Craniofacial Disorder Treatment

craniofacial disorder

In the US, approximately 600,000 individuals have been diagnosed with a craniofacial disorder. Medical experts define the condition as an abnormal growth of a part of the face or head, which happens to children while in their mother’s womb.

What causes the craniofacial condition and can it be treated?

Luckily, this is treatable. A known treatment for this disorder is through surgery. Have Facial Reconstruction in Brisbane clinic for treatment of this disorder. Treatment approaches will, however, rely on the causative factors. There are three common triggers to the condition:

1.Genetics: It may be triggered at conception when parental genes combine.

2.Deficiency of the folic acid: Mothers who fail to take sufficient folic acid at their time of pregnancy, risk delivering a child with the condition. Folic acid is a form of B vitamin contained in orange and vegetable juices.

3.Environmental predisposition: Researchers argue that certain genetically-triggered craniofacial conditions may be environmentally driven.

craniofacial disorderTreatment of the disorder:

Treatment cannot be effected from one medical aspect as each condition pertains to unique factors such as genetics, physical appearance, and a systematic composition. It, therefore, entails a multidisciplinary approach in which experts from various medical fields such as neurosurgery, dentistry, prosthodontics, anesthesia, and social work are involved.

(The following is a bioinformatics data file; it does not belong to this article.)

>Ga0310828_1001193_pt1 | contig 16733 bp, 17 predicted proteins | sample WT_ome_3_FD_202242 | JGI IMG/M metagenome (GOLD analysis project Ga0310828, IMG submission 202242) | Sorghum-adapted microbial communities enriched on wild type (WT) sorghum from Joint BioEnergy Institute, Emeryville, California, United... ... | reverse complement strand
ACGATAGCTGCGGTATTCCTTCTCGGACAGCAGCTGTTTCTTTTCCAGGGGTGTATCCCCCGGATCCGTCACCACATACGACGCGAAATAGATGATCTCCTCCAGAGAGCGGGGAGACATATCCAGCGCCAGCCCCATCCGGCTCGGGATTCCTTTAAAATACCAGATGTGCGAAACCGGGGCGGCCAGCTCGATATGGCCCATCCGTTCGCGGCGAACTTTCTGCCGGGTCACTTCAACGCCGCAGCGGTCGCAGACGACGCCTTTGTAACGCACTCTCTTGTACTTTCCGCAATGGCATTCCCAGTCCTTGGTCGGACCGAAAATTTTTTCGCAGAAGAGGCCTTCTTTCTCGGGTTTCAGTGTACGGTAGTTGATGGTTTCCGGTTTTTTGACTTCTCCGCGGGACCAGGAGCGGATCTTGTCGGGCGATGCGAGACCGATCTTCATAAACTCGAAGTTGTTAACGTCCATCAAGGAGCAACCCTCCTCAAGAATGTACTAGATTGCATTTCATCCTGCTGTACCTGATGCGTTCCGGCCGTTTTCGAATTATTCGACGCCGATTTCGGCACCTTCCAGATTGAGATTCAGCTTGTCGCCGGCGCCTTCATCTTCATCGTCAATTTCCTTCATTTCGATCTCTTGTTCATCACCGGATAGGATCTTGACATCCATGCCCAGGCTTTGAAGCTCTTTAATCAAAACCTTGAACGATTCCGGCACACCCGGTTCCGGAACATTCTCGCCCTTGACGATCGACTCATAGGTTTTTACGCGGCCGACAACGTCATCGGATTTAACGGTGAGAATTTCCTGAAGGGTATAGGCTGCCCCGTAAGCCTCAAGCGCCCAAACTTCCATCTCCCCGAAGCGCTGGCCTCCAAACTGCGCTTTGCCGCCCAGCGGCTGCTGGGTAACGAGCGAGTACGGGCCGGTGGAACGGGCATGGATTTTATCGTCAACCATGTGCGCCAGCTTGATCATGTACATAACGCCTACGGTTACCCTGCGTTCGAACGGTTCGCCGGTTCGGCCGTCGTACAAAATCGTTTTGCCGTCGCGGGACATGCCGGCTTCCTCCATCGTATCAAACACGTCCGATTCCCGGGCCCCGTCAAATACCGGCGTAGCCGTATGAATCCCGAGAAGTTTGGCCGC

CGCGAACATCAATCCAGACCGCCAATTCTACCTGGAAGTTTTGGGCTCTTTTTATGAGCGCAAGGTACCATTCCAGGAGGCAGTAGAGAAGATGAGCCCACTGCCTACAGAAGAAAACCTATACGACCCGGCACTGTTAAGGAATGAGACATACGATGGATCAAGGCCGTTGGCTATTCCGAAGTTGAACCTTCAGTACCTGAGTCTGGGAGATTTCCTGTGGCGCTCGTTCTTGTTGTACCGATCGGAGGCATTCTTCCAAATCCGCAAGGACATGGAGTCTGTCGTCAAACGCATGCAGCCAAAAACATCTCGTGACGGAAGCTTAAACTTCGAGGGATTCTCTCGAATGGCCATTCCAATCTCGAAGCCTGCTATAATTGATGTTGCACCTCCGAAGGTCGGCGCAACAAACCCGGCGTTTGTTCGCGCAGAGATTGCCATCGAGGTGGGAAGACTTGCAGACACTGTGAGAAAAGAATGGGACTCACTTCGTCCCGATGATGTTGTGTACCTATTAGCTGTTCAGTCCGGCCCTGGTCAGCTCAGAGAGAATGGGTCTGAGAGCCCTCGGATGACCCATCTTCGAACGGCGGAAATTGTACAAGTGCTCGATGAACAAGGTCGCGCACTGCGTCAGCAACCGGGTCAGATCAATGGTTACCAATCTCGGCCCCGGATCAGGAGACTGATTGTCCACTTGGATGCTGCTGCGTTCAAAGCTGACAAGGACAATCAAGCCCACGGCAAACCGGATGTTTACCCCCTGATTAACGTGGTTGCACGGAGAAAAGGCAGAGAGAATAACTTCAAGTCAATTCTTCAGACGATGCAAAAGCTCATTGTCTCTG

Common treatments include:

  1. Medication

Certain forms of craniofacial conditions can self-resolve after birth. Craniofacial conditions such as hemangioma, which entails an abnormal growth of a blood vessel during birth may resolve as a child develops, with little medication.

  1. Reconstructive Surgery

Surgery is one of the most popular treatments of craniofacial disorders. Cleft palate, a condition characterized by the separation of either the lip or the palate, is commonly resolved via surgery. Surgery is undertaken after the following analyses are done:

  1. Physical exam: The exam helps doctors understand the distinctive features of a craniofacial disorder. The tests may include a skull examination and CT scans.
  2. Analysis of the patient’s genetic history: In order to evaluate the chances of a genetically triggered condition, a child’s family history is analyzed to rule off chances of genetic faultiness at conception.

Although surgery and medication are common treatment approaches, therapy also qualifies. Therapists, for instance, offer tips to parents and children on how to adapt to life activities such as feeding after undergoing surgery. Also, children with irreversible craniofacial conditions need to undergo social therapy to counter confidence and self-esteem challenges associated with the stigma they may face.